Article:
He was bony, Ginny decided. His partner had a pleasingly curvy figure that filled out the robes in all the right places. Ron, however, had bones sticking out in any manner of places, the final effect one of the robes appearing to be hanging upon a skeleton.
Ginny, realising that her mouth was still hanging open, shut it.
She realised as well that the two new arrivals had not even noticed her presence yet.
"Hands up!" she said, waving her wand at them.
They ignored her.
"Hermione, even you can't believe that Malfoy would give us good stuff no matter how hard I work."
"You're just giving him excuses to put us down, Ron."
"I said, hands up!" Ginny repeated, feeling rather cross about being ignored.
"He doesn't need excuses!" Ron declared. "He's a git!"
Hermione gave him a Look.
The capital letter was fully justified.
"Ron," she began, and Ginny suspected that what she was seeing was merely a replay of a discussion that the two had almost continually.
"Why are we here?" Ron said quickly.
"Oh, interesting question," Hermione said, brightening up considerably. "Some people say that in the beginning there was nothing, which exploded and created everything. Others think that-"
"I mean why are we here, now, in this kitchen?" Ron said hurriedly, apparently eager to head off any possibility of him learning anything.
"Oh. Well, we have a mission, of course."
"That much I could have guessed," Ron said evenly. "Do you know the details of the mission?"
"Of course," Hermione replied promptly.
Ron sank his head into his hands.
"Can you tell me, please?"
Hermione grinned in a very mischievous way. "If you paid attention in the briefing, you wouldn't have to ask."
"Ginny Snape," she said promptly.
"Ginny Snape?" Ron repeated. "Merlin, someone was hated by her parents. Why not Penelope, or Cecilia, or any name that flows better than Ginny."
Ginny's cheeks burned, and she felt an overwhelming desire to kick Ron in his unmentionables. Assuming she could find them under his dress.
"What about Ginderella?" Hermione asked.
"Ginderella Snape? Yeah, not bad. Sounds familiar."
"It's what her stepsisters call her."
Ron's face fell.
"Good and dutiful father or manipulative and spiteful stepfather?"
"Heroic and handsome."
"Oh, aren't they all. What'd this one do?"
"He killed You-Know-Who."
There was a thoughtful silence.
"You-Know-Who," Ron repeated, slowly.
"That's right," Hermione said.
"I want to be clear about this. When you say You-Know-Who, you don't mean Draco 'I bribed my way into the top job' Malfoy, who I have occasionally referred to as You-Know-Who when running short of inspiration for better, ruder ways in which to refer to him?"
"You mean He Who Must Not Be Named."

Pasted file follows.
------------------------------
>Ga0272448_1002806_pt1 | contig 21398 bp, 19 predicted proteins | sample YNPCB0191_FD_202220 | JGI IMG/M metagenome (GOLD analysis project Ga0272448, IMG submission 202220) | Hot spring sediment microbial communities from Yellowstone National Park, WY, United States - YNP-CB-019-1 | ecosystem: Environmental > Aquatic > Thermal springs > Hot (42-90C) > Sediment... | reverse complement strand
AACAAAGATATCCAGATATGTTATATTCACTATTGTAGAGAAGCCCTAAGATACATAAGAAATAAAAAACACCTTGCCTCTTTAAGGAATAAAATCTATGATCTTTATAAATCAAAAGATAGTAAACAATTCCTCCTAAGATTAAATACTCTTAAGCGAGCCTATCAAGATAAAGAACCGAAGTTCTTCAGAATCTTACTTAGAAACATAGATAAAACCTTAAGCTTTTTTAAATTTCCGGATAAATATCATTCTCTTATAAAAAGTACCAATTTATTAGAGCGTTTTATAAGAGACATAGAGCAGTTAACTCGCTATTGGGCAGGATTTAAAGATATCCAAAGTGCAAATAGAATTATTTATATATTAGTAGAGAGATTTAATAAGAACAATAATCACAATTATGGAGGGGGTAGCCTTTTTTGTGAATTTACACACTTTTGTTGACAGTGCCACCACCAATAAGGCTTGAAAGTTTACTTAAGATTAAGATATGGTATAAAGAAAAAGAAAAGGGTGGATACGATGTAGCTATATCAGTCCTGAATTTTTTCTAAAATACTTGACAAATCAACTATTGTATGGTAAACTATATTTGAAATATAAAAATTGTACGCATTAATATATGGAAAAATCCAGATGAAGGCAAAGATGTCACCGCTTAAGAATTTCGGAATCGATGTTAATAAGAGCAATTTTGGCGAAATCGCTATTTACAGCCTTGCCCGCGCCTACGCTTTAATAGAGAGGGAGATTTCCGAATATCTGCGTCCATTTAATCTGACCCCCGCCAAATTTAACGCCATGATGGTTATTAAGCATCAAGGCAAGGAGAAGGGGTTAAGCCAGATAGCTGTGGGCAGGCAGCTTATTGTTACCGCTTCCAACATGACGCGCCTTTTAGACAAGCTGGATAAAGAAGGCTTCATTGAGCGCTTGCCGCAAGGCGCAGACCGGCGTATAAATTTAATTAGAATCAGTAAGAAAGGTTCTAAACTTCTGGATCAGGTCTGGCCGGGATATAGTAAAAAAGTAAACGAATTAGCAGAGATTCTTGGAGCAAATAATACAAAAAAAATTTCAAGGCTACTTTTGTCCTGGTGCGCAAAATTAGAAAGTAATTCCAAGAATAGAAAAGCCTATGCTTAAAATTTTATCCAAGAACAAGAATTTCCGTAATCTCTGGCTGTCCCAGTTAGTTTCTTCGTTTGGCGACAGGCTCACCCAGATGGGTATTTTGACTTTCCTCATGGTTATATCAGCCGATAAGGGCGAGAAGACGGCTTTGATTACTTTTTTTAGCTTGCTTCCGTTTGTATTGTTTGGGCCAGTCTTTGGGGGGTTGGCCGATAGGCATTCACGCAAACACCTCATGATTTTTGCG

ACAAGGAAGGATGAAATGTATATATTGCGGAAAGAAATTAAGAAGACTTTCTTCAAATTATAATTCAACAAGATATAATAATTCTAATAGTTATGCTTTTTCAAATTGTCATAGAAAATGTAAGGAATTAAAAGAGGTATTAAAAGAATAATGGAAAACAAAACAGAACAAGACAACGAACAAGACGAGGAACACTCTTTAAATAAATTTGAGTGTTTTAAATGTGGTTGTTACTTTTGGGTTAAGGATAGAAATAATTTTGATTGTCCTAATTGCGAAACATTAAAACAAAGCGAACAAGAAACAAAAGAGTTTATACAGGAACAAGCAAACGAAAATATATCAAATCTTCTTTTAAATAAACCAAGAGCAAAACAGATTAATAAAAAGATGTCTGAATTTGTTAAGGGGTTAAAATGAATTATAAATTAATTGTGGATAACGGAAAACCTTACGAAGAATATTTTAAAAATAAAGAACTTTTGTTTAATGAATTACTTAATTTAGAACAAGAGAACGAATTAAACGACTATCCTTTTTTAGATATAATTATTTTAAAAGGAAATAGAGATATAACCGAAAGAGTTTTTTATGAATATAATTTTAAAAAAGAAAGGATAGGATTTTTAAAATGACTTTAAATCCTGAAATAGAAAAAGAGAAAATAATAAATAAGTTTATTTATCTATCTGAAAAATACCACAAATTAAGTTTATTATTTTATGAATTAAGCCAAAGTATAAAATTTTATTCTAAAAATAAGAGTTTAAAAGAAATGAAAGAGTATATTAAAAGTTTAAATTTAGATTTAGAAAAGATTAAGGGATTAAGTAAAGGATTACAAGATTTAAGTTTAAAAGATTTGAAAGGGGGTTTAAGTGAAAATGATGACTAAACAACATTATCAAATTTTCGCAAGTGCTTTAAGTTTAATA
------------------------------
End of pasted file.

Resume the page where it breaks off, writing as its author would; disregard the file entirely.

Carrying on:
"We're here to fix up Harry Potter?"
"Exactly," Hermione said.
Ron grinned. "We're going to be bloody famous. This'll be bigger than anything."
"Ron," Hermione said with a note of exasperation in her voice. "That's not what we're here for."
"Yeah, but it'd be good, wouldn't it? No reason we shouldn't enjoy the fruits of our labour."
Hermione's eyes narrowed.
"I should never have given you that book of aphorisms for your birthday."
"But it was what I wished for," Ron said innocently.
"You also wished for a naked Celestina Warbeck to sing you Cannons Conquer, and I didn't get you that."
Ron grinned. "Shouldn't we do some work?"
"You're changing the subject."
"I know," Ron said.
"Fine," Hermione huffed. "As you're so keen, you can be in charge of the spells. You can explain to Malfoy if anything goes wrong."
Ron's eyes widened, and then he grinned.
"Fine. These ones are dead simple, anyway."
Ginny blinked. Almost for the first time since their arrival, there was silence. She stepped forwards.
"Er, excuse me?"
They spun around, and Ginny found herself staring down their wands. She swallowed nervously.
"Who are you and what do you want?" Ron barked.
"I'm Ginny Snape. Er, I was wondering why you're wearing a dress."
Credit where credit is due, Ron tried. But looking fearsome is virtually impossible when your partner-in-fearsome has collapsed into gales of helpless laughter.
"You've done it now," he said wearily. "It's going to be sodding ages 'til she stops laughing. Bad enough that I have to through this every time we go out on a mission, now you've set her off when we're supposed to be working."
"Um, sorry," was all Ginny could manage. She was feeling rather lost at sea.
"Well, not your fault, I suppose," he sighed. "Hermione will you please shut up!!!" he added in a bellow, as Hermione caught sight of Ron's milk-white calves and started laughing again.
"I wouldn't mind so much if the dress actually fit," Ron went on. "But it's bloody draughty, you know? And every time there's a breeze, it goes right up around my privates."
This revelation triggered another burst of laughter from Hermione, who collapsed back onto the floor and actually seemed to be having trouble breathing.
"Shouldn't we help her?" Ginny asked.
Ron appeared to be considering not helping, but as Hermione started going red in the face, he sighed and waved his wand at her.
"Sobrus!" he said.
Hermione slumped back onto the floor, giggling slightly, but otherwise normal once more.
"Sorry, Ron," she said, as he took her hand and pulled her upright. Ginny could see her biting her lip in an effort to not laugh.
Ron said nothing, but placed himself slightly behind Hermione so as to be out of her line of vision.
"Who are you?" Ginny asked.
"Didn't we say?" Ron asked.
"I'm sure we did."
"You've been rather busy since you Apparated into the washing-up."
"Yeah, sorry about that. It's really hard, Apparating in this dress."
"Why are you wearing a dress?"
Ron Stunned Hermione before she could collapse again.
"Budget cuts," he said miserably, waving his wand over Hermione and re-awakening her.
"And who are you?"
"Didn't we say?"
"Oh, sorry." Ron and Hermione looked at one another.
"We're your fairy godm-"
"-parents," Ron said quickly, cutting Hermione off in mid-word.
"Godmparents?" Ginny said.
"Godparents," Ron said firmly. He looked at Hermione. "A word, please?"
They walked off a few steps.
"Godmothers, Ron. It's traditional!"
"It's sexist, is what it is! Seamus gets to be a Godfather!"
"Seamus is obsessed with Robert de Niro. Besides he's the best. He gets to rock the boat a little."
"You fancy him, don't you?"
"Seamus? Of course not!"
"Yeah? Well, alright then. It's still bloody sexist, though."